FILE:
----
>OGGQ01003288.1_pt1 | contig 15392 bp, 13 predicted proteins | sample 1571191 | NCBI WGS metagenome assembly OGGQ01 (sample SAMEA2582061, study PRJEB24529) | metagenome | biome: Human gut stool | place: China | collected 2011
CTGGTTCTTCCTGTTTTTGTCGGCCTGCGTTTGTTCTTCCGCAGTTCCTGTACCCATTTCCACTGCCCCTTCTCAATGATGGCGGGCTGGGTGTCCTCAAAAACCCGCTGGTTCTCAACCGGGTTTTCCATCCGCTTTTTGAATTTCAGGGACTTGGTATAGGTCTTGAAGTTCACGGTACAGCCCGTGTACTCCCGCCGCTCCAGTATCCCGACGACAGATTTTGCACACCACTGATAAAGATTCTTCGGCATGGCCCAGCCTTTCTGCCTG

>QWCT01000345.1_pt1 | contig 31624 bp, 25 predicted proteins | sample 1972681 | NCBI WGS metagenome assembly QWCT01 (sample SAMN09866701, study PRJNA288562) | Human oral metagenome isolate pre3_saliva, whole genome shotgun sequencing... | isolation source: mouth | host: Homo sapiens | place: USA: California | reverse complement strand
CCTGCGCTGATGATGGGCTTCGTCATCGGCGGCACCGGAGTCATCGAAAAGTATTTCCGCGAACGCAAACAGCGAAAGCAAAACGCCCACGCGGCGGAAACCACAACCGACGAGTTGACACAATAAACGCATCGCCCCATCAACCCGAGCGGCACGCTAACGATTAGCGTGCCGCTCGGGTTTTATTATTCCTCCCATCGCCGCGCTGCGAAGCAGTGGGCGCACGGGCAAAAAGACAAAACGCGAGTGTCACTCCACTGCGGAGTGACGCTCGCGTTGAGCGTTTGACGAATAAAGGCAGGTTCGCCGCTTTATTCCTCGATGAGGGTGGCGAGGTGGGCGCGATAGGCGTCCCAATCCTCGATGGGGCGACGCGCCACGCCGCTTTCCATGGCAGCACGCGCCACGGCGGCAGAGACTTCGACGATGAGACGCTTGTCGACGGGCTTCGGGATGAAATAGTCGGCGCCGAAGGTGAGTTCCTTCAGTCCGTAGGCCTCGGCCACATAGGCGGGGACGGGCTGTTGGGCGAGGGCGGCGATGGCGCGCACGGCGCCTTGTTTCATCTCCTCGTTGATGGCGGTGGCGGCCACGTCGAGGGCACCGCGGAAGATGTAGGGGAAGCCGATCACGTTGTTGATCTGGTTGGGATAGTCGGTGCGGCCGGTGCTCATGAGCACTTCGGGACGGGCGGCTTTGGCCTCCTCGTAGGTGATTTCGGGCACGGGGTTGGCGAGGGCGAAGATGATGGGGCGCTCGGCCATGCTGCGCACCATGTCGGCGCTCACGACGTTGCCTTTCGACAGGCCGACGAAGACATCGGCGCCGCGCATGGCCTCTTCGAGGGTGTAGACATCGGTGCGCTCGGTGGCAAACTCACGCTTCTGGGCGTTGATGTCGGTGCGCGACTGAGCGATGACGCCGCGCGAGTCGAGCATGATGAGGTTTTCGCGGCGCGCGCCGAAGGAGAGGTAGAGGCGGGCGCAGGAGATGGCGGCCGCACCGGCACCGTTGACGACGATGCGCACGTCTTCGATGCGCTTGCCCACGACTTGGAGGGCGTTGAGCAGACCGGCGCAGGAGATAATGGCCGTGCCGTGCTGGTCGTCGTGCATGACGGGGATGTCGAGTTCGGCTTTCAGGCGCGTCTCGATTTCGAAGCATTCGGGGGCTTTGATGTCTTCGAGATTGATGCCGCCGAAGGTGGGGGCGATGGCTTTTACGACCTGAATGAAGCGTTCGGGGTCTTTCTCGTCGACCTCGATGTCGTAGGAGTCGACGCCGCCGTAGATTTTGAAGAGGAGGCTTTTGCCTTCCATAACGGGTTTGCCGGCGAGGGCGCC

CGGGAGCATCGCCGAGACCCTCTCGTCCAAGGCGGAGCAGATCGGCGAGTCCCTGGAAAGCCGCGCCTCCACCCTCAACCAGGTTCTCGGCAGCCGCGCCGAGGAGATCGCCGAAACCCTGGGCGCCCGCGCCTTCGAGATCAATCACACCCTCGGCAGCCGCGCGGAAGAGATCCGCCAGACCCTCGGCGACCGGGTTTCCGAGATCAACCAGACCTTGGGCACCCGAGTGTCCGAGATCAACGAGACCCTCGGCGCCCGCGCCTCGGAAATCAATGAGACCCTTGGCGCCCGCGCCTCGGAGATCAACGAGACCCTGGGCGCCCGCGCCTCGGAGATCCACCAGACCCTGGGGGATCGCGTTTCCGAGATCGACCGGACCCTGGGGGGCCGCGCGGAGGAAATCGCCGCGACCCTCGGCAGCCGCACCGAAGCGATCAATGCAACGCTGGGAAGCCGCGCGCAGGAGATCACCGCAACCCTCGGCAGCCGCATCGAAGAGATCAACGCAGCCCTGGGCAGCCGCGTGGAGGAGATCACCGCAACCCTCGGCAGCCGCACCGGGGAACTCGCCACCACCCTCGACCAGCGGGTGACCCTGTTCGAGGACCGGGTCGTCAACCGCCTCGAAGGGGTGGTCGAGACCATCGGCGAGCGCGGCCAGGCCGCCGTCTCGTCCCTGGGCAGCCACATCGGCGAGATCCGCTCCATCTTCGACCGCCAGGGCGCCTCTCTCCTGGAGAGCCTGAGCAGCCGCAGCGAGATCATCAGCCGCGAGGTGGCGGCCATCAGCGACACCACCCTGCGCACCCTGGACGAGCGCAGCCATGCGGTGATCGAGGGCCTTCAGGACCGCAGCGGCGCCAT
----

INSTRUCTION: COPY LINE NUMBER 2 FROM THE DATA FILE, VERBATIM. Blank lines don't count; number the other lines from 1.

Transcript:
CTGGTTCTTCCTGTTTTTGTCGGCCTGCGTTTGTTCTTCCGCAGTTCCTGTACCCATTTCCACTGCCCCTTCTCAATGATGGCGGGCTGGGTGTCCTCAAAAACCCGCTGGTTCTCAACCGGGTTTTCCATCCGCTTTTTGAATTTCAGGGACTTGGTATAGGTCTTGAAGTTCACGGTACAGCCCGTGTACTCCCGCCGCTCCAGTATCCCGACGACAGATTTTGCACACCACTGATAAAGATTCTTCGGCATGGCCCAGCCTTTCTGCCTG